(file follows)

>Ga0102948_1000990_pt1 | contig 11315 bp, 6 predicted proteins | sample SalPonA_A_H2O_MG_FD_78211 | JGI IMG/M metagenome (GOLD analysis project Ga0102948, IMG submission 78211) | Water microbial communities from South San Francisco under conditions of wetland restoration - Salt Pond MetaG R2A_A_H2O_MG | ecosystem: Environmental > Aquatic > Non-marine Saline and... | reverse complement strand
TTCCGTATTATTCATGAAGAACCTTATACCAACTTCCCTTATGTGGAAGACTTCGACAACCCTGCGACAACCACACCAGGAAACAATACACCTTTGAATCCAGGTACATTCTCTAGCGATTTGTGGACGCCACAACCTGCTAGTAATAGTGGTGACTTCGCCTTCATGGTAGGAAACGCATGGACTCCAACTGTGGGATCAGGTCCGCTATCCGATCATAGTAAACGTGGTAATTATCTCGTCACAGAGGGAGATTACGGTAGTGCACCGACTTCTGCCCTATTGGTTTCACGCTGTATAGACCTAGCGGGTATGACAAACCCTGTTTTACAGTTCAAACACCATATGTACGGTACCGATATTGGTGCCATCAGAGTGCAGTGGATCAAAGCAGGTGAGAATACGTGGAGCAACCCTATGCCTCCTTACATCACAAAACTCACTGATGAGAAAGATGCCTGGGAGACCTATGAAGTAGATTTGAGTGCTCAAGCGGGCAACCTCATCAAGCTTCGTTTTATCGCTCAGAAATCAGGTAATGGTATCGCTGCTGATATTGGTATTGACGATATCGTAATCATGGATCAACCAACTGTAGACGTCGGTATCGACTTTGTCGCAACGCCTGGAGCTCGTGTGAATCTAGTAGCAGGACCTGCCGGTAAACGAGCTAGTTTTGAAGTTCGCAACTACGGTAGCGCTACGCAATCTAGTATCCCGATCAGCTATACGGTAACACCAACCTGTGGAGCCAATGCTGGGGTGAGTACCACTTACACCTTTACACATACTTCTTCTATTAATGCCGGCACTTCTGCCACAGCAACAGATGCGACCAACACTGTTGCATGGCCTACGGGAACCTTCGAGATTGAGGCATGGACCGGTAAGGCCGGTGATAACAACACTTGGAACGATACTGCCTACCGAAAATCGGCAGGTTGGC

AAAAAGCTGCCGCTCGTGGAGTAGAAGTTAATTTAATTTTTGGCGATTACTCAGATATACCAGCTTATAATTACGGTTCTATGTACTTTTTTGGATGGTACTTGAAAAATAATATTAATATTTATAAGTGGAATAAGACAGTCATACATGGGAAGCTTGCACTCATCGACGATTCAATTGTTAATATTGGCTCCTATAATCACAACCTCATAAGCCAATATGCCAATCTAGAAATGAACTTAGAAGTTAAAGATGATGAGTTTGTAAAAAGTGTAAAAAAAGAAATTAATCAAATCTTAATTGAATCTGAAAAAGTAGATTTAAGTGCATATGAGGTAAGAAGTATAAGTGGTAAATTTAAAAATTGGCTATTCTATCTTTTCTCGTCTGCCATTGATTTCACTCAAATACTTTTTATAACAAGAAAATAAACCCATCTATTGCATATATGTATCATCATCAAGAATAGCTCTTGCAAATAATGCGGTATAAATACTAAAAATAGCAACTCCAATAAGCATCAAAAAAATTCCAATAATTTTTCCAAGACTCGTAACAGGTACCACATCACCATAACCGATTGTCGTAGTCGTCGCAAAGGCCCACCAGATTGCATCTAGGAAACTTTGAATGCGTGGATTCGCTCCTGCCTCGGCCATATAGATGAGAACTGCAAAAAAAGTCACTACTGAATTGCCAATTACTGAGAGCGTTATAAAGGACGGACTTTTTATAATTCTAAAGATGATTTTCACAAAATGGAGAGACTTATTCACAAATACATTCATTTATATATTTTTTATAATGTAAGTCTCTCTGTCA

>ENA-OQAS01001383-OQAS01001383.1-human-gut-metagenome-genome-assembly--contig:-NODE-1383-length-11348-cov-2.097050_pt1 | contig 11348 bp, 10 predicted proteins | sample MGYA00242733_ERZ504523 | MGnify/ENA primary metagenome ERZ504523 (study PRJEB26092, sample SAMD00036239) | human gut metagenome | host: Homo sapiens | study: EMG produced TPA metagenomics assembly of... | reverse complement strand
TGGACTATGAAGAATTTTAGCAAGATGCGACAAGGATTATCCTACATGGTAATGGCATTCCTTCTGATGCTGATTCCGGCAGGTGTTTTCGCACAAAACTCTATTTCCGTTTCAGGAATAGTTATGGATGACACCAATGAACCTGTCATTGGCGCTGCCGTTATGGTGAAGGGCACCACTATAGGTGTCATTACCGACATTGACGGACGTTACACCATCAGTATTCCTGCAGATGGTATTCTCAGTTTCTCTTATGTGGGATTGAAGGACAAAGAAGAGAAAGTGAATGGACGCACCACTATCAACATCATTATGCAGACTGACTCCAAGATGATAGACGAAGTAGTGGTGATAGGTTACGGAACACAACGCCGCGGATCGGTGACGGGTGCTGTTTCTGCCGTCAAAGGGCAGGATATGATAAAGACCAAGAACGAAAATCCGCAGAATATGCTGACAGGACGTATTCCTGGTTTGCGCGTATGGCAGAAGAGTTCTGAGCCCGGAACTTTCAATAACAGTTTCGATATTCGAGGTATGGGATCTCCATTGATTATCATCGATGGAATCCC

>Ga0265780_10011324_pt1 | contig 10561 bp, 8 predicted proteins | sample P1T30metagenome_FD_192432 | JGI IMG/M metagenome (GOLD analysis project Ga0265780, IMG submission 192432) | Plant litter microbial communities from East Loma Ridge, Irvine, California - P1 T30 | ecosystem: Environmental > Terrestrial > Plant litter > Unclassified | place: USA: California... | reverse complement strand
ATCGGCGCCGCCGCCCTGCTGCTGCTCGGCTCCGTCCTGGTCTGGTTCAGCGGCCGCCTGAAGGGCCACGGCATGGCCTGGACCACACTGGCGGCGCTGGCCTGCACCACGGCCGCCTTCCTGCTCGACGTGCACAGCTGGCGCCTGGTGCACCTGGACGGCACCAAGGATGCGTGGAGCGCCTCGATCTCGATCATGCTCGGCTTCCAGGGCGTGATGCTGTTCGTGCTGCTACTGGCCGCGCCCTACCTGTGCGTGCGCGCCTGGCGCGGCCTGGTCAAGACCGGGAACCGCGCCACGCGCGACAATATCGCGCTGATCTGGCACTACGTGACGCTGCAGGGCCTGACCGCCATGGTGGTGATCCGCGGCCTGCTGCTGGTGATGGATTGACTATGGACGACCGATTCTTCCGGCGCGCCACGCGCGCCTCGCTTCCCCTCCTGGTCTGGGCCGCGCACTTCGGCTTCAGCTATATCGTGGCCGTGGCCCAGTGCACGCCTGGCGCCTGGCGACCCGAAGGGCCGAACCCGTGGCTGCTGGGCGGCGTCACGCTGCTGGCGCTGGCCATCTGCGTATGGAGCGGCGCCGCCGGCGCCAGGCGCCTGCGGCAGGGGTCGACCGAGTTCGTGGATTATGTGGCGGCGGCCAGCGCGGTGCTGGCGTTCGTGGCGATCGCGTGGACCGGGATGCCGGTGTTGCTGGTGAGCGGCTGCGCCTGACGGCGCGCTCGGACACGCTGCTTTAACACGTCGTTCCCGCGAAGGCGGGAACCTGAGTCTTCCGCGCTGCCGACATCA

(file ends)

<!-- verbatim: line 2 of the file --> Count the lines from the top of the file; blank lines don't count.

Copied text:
TTCCGTATTATTCATGAAGAACCTTATACCAACTTCCCTTATGTGGAAGACTTCGACAACCCTGCGACAACCACACCAGGAAACAATACACCTTTGAATCCAGGTACATTCTCTAGCGATTTGTGGACGCCACAACCTGCTAGTAATAGTGGTGACTTCGCCTTCATGGTAGGAAACGCATGGACTCCAACTGTGGGATCAGGTCCGCTATCCGATCATAGTAAACGTGGTAATTATCTCGTCACAGAGGGAGATTACGGTAGTGCACCGACTTCTGCCCTATTGGTTTCACGCTGTATAGACCTAGCGGGTATGACAAACCCTGTTTTACAGTTCAAACACCATATGTACGGTACCGATATTGGTGCCATCAGAGTGCAGTGGATCAAAGCAGGTGAGAATACGTGGAGCAACCCTATGCCTCCTTACATCACAAAACTCACTGATGAGAAAGATGCCTGGGAGACCTATGAAGTAGATTTGAGTGCTCAAGCGGGCAACCTCATCAAGCTTCGTTTTATCGCTCAGAAATCAGGTAATGGTATCGCTGCTGATATTGGTATTGACGATATCGTAATCATGGATCAACCAACTGTAGACGTCGGTATCGACTTTGTCGCAACGCCTGGAGCTCGTGTGAATCTAGTAGCAGGACCTGCCGGTAAACGAGCTAGTTTTGAAGTTCGCAACTACGGTAGCGCTACGCAATCTAGTATCCCGATCAGCTATACGGTAACACCAACCTGTGGAGCCAATGCTGGGGTGAGTACCACTTACACCTTTACACATACTTCTTCTATTAATGCCGGCACTTCTGCCACAGCAACAGATGCGACCAACACTGTTGCATGGCCTACGGGAACCTTCGAGATTGAGGCATGGACCGGTAAGGCCGGTGATAACAACACTTGGAACGATACTGCCTACCGAAAATCGGCAGGTTGGC